no matter in what order the subexpressions of "x = f (x) + g (x)" are
evaluated, the eventual evaluation of "f (x)" involves two sequence
points (sorry, three: i didn't mention the one at the end of "x += 7;"
which is itself a full expression), as does the evaluation of "g (x)",
and so those six sequence points occur, (at unspecified points) in time,
during the evaluation of the full expression.
Look it another way: the compiler is permitted to reorder f(x)+g(x) as
g(x)+f(x), and if not then the example could not be "unspecified" as you
maintain it is.
Sorry, you've lost me. Are you saying I've confused the issues of
sequence points and unspecified order of evaluation? Because I don't
think I have. f (x) must be evaluated 'all at once', and so must g (x).
Thus there is _no_ sequence imposed on the expression the calls appear
in, and hence _no_ sequence point in that expression: "previous" and
"next" sequence points in 5/4 do not refer to what happens down in
called functions, but in the expression under discussion.

Hence 5/4 applies, you have modified more than once between sequence
points in the expression, and if the standard's e.g. "x = ++x + 1"
example is UB according to that, then so is your example.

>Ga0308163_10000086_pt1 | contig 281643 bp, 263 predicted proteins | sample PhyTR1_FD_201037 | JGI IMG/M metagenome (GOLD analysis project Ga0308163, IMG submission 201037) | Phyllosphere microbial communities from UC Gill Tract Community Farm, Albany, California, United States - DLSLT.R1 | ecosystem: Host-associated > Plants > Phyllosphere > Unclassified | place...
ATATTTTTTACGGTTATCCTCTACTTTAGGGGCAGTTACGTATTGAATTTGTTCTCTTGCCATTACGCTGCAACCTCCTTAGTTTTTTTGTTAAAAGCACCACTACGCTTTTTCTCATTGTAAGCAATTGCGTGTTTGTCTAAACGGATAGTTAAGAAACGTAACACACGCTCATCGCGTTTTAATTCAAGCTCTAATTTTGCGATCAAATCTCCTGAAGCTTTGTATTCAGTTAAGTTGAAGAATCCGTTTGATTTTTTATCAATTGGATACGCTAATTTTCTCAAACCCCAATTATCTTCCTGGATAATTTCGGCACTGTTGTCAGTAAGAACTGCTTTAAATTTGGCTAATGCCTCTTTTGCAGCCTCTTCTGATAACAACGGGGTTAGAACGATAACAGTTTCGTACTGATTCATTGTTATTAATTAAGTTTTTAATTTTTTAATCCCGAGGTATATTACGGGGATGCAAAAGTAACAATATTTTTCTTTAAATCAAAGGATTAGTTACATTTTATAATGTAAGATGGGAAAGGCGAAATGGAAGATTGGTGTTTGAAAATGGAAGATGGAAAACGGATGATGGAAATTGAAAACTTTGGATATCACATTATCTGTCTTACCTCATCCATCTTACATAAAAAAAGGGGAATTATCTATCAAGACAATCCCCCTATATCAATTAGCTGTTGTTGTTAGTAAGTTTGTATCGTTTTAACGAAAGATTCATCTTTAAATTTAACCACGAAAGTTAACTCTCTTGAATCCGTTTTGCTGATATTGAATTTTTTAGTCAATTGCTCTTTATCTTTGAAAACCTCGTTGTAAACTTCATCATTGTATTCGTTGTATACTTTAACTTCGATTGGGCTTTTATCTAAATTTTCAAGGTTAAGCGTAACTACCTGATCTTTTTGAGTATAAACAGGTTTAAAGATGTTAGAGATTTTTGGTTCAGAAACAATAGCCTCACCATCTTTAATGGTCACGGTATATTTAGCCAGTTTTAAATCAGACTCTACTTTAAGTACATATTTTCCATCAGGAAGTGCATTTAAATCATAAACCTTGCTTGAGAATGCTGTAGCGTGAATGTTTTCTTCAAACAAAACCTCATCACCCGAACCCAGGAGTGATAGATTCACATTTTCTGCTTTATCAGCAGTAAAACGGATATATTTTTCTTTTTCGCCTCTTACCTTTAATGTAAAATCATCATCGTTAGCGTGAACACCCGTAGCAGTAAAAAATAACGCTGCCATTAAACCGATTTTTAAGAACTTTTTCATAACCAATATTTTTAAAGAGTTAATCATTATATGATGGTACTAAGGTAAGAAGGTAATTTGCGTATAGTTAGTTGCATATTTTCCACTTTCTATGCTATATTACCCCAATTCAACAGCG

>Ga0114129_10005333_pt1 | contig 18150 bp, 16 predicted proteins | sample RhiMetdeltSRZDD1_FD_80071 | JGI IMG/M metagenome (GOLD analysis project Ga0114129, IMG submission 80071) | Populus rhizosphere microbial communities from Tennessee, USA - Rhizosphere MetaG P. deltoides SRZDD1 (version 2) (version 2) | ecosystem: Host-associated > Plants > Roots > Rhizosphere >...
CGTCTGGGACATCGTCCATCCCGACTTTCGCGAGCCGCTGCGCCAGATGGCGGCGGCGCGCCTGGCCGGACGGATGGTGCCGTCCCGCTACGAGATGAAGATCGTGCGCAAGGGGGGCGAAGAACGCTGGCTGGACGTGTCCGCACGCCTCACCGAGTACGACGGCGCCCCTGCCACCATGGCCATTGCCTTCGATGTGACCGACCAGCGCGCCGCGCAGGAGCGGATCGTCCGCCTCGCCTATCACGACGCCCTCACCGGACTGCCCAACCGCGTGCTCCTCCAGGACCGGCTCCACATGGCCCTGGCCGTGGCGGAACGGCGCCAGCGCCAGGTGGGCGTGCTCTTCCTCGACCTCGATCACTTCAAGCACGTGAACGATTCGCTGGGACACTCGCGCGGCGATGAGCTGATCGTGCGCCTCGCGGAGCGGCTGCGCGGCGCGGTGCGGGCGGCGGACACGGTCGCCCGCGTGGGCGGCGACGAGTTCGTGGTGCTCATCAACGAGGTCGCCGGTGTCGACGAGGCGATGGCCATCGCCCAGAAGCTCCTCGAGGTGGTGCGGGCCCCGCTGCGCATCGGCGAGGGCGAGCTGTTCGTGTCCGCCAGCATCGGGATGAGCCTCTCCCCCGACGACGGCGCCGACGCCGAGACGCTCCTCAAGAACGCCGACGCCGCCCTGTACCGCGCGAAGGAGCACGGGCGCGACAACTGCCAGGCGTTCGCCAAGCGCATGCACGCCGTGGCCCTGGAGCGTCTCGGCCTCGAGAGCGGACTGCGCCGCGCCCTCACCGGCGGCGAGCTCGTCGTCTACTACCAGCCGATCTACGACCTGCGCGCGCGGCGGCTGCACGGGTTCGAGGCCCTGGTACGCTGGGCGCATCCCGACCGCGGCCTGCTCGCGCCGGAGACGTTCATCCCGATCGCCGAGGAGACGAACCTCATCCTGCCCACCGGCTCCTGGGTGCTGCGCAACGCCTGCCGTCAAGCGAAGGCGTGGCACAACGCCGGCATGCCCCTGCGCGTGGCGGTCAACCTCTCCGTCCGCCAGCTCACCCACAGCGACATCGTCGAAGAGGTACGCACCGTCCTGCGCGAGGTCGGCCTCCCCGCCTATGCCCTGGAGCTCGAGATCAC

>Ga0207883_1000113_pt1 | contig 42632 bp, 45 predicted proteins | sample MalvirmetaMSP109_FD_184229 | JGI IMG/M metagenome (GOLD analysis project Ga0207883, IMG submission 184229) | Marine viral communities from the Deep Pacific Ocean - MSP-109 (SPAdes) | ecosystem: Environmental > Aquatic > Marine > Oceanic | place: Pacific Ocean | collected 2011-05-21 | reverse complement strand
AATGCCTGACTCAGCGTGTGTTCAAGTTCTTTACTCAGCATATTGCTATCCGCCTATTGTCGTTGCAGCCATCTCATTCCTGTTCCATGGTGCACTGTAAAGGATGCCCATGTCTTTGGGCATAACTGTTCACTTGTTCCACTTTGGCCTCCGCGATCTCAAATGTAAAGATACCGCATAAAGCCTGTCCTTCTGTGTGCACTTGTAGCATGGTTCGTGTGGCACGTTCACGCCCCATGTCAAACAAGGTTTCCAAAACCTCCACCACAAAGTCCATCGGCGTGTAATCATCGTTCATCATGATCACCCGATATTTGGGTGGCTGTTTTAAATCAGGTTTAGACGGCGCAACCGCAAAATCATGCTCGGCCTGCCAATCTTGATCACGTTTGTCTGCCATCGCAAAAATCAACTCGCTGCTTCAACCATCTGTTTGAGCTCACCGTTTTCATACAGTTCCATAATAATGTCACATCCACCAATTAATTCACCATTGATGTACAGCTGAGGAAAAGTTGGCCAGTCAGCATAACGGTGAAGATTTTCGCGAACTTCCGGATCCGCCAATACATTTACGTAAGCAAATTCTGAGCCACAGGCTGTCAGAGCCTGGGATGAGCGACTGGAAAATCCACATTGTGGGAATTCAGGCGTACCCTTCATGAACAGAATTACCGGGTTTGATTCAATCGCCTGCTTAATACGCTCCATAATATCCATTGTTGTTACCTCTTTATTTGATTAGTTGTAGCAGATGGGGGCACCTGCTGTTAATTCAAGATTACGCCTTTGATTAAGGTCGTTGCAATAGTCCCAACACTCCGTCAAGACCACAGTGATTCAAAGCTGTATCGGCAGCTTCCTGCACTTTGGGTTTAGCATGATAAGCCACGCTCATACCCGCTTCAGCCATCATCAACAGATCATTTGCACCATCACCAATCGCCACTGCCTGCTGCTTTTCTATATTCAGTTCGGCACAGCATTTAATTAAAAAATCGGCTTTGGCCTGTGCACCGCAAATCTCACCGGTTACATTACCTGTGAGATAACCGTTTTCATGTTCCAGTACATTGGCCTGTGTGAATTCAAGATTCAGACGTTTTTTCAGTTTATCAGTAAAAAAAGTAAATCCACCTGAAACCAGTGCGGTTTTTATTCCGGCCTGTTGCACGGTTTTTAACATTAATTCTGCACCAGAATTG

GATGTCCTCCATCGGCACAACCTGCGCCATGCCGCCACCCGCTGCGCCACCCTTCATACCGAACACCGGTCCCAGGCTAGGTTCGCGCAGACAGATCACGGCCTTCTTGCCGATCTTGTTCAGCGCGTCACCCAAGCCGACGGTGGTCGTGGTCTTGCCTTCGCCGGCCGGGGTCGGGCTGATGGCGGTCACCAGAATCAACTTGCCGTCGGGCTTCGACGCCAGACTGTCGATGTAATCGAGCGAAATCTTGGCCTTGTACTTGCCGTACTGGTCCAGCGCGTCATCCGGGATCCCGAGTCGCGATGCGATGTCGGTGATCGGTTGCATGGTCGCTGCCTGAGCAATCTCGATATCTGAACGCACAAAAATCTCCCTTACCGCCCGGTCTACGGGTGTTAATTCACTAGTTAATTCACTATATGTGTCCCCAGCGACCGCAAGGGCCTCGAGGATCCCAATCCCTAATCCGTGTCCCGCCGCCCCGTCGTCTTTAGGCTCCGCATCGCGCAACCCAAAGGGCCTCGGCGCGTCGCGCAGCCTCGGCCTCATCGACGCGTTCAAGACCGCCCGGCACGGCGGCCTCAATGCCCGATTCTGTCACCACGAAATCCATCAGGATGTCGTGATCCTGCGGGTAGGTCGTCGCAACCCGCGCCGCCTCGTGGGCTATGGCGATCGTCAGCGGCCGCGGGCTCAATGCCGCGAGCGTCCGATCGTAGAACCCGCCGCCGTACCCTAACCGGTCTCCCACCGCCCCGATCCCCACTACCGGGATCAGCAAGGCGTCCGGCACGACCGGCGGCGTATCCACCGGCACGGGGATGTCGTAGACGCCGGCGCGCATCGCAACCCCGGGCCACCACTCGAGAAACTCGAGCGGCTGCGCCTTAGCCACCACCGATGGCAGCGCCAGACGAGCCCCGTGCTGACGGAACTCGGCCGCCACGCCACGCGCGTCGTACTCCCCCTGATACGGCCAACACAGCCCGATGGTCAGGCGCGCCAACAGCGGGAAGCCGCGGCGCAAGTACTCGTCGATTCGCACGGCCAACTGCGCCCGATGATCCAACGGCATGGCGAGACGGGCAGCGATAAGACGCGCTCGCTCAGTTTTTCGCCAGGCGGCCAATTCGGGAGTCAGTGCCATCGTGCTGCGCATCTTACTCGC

Well, I can sort of see that you might be right there. But you sneaked
in those three little words "in the expression", which are not in the
text of the standard. As far as I can see, the sequence points involved
in evaluating f and g are as much "in the expression" as the sequence
point after the evaluation of the full expression.
But I'm quite sure that neither is "undefined", defined in 1.3.12, just
"unspecified", defined in 1.3.13, and that that's why the standard says
"unspecified" in the concrete examples.


But the standard says (right out loud) that it _is_ undefined behaviour.
That's what the latter two sentence of 5/4 say. If "i = ++i + 1;"
doesn't invoke undefined behaviour in virtue of those sentences, then
what does?

Hold on, I might have just come up with a killer point. Look again at
the first commented code example after 5.4:

i = v [i++]; // the behaviour is unspecified

(i) There is no order-of-evaluation problem here (do you agree?).